|By Dr. Chris Skinner (University of Hull)
9th May 2014
The scientific conference is a vital way for scientists to meet and discuss their research with one another. They are an opportunity both for yourself to share your latest research, and receiving first hand feedback/criticism for it, and to catch up on the latest, and cutting edge research that is going on in other institutions. When it come to conferences, they do not get much bigger than the European Geosciences Union’s General Assembly, affectionately known as EGU.
EGU is an annual, weeklong conference held in Vienna, around Easter time. For many of us working as part of the FFIR programme, it is a vital fixture in our calendars, and that is simply because of its size. It is big, real big. To give you some figures taken from their website, the 2014 meeting was attended by 12,437 scientists from 106 countries, who presented 9,583 posters and gave 4,829 oral presentations. I was but one of 1,120 scientists from the UK. The advantage of it being so big is that a lot of people – important, clever and useful people – attend and they encompass a wide range of disciplines. It is fertile ground for new ideas and collaborations.
A 360° panoramic from outside the EGU (Austria Centre Vienna)
A typical day at EGU is a long one. The oral sessions begin at 8.30am and last for six 15 minute presentations before a half hour coffee break – where one can sample the delights of a Viennese Melange. Two sessions in the morning are followed by an hour and a half break for lunch. This is a chance to grab some food, peruse the several, large poster halls, and have a look around the displays in the foyer. These range from ESA, to representatives from scientific publishers, to companies promoting the equipment or services they have for sale. My personal favourite was from the Earth Engine team from Google, who were demonstrating their beta for an open source GIS – it is one to keep an eye on. After lunch there are a further two oral session blocks until 5.00pm, and these are followed by a two hour poster session where you have the opportunity to talk to the poster’s author. These are always lively and busy. From 7.00pm there are often further things to attend, such as meetings, workshops or debates – my week included a SINATRA team meeting and a function to celebrate the successful first year of the Earth Surface Dynamics open-access journal.
A session I found particularly interesting this year was the “Precipitation: Measurement, Climatology, Remote Sensing, Modelling” session. It featured several presentations regarding the development of the Global Precipitation Measurement mission (GPM), which aims to dramatically increase the coverage of satellite instrumentation that can directly detect rainfall and its relative intensity. The core satellite in the constellation launched earlier in 2014 and from the sessions it is clear that it is working well, and the indicators are that our ability to observe rainfall from orbit will be greatly improved. This might not have a huge impact on forecasting FFIR in the UK, where we are well served by ground recording instrumentation, but will have a big impact on areas that are not, such as South America and sub-Saharan Africa.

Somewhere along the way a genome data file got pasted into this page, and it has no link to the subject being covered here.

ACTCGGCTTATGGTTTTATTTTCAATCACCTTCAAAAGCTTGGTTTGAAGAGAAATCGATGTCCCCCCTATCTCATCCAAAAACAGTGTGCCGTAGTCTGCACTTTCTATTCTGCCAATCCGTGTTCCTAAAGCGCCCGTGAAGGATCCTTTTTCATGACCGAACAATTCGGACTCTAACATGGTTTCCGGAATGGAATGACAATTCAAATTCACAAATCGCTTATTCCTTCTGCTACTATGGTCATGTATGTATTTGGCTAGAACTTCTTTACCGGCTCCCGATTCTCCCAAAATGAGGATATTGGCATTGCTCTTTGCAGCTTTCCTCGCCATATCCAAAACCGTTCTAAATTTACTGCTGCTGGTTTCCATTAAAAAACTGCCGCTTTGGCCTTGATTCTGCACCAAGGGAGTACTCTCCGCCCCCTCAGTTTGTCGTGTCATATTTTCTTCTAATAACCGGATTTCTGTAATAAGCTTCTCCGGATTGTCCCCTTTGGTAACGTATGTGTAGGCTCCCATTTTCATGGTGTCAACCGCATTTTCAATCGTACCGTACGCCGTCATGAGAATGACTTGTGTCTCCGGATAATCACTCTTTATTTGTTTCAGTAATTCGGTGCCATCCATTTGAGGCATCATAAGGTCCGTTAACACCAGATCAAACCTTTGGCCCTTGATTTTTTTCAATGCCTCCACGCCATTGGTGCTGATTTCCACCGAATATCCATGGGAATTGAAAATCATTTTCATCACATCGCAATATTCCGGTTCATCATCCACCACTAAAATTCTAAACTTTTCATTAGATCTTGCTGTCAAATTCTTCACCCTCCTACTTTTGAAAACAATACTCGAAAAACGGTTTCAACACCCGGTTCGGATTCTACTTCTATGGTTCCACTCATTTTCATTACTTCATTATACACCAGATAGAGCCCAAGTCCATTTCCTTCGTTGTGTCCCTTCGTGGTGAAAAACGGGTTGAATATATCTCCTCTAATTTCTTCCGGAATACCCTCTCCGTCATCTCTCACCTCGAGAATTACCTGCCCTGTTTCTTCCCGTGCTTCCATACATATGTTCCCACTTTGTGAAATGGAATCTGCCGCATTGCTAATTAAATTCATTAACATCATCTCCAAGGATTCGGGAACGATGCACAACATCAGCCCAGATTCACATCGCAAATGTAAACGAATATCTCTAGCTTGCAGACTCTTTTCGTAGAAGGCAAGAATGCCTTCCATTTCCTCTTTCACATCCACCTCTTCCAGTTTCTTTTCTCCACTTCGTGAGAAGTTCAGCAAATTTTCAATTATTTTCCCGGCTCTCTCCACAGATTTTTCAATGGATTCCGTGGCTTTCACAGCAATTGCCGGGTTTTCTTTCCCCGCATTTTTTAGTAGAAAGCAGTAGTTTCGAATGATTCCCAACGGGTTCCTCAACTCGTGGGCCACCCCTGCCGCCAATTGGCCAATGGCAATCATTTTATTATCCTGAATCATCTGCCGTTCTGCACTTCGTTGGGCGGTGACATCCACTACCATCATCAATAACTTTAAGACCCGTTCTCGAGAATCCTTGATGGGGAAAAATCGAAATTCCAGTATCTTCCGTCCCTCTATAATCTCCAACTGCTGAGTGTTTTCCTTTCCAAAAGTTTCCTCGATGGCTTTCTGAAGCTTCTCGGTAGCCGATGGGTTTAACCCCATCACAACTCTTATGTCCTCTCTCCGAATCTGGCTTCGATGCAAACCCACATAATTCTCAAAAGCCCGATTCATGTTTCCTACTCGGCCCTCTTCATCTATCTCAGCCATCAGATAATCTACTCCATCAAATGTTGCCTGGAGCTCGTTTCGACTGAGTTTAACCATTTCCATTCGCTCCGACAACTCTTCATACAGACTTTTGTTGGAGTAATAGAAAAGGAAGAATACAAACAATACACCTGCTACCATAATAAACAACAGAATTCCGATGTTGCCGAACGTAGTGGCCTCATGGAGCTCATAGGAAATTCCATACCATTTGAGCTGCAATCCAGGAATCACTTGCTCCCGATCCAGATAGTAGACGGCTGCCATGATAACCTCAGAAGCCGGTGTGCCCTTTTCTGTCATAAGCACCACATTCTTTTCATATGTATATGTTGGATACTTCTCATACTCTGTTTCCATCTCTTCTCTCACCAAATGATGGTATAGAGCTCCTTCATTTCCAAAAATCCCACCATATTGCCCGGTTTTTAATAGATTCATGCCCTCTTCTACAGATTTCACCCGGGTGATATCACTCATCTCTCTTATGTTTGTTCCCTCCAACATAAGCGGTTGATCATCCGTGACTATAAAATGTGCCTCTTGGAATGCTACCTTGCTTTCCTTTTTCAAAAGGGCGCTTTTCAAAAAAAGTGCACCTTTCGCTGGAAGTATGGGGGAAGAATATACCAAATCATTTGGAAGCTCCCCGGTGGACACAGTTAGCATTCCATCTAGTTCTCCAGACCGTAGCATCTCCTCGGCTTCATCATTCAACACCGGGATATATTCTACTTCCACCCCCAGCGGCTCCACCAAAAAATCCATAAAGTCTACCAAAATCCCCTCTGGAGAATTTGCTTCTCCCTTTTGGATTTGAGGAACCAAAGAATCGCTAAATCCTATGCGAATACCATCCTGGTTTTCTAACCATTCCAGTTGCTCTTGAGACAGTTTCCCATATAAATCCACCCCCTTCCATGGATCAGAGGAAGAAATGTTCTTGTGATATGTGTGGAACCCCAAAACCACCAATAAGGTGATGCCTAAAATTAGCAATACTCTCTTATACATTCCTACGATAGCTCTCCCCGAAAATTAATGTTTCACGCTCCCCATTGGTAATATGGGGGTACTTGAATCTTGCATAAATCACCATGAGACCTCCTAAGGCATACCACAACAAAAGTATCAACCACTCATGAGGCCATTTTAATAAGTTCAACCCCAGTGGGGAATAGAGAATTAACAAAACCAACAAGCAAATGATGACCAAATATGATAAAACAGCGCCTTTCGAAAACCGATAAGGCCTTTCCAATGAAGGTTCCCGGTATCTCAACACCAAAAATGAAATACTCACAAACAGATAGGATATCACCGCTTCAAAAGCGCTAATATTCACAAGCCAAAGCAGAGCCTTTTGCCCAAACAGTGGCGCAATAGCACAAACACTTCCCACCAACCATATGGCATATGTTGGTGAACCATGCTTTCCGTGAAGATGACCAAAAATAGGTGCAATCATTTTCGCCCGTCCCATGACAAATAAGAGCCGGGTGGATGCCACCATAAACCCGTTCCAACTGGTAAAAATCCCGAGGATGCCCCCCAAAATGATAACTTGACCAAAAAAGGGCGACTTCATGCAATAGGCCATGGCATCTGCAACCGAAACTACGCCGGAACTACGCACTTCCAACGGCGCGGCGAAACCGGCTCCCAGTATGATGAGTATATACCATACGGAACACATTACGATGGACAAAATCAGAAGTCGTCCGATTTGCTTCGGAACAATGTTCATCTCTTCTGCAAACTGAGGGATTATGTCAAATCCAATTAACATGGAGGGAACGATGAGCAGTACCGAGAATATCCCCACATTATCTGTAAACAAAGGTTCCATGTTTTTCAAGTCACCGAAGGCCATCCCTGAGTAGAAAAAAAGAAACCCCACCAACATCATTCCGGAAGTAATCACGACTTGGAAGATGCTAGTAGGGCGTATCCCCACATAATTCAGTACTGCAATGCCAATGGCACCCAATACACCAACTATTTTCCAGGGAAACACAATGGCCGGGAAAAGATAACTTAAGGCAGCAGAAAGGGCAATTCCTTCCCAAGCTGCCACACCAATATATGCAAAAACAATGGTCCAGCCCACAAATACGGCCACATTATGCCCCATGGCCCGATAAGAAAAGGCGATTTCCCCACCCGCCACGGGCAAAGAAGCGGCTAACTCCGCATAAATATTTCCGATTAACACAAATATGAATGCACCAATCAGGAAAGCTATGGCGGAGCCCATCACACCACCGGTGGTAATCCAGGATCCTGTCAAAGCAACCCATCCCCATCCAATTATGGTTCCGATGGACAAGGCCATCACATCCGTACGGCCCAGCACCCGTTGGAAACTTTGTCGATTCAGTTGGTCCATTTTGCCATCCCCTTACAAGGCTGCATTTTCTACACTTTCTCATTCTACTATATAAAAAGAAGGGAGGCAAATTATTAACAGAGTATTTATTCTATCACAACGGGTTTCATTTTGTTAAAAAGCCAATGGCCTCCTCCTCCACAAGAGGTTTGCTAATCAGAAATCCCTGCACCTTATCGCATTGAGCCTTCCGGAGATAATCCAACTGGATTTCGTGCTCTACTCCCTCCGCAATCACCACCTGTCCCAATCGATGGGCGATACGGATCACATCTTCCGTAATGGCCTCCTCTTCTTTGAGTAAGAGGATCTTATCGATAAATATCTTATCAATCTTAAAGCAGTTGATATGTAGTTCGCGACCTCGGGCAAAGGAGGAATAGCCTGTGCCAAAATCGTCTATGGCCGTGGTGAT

My favourite presentation of the week, however, was given by Massimiliano Zappa, from the Swiss Federal Research Institute. Zappa’s presentation was one of the invited presentations in the “Ensemble hydro-meteorological forecasting” session, titled “HEPS challenges the wisdom of the crowds: the PEAK-Box Game. Try it yourself!” The PEAK-Box approach is a method of better understanding and communicating the uncertainty around peak flood forecasts, by using a visual box representing the possible range of peak discharges from a forecast ensemble, and during the session Zappa had the audience make their own predictions (a bit like the old ‘Spot the Ball’ competitions). He predicted that, through the “wisdom of the crowd”, the average of the audience’s response should be close to the actual peak flood. I will let you know when he has finished collating and distributing the results whether or not it has worked!
This blog is just a mere flavour of the activities at EGU. For me, personally, the most rewarding and productive aspect is getting to meet, face to face, many of the people I will be working alongside in the SINATRA project, as well as many excellent scientists from around the globe that beforehand I had only ever communicated with on Twitter, or in the blogosphere. And if you get the chance to escape for a few hours, there is always the beautiful city of Vienna to explore.
View over the New Danube at sunset, close to EGU. It’s pretty nice.
You can follow Chris Skinner on Twitter: @cloudskinner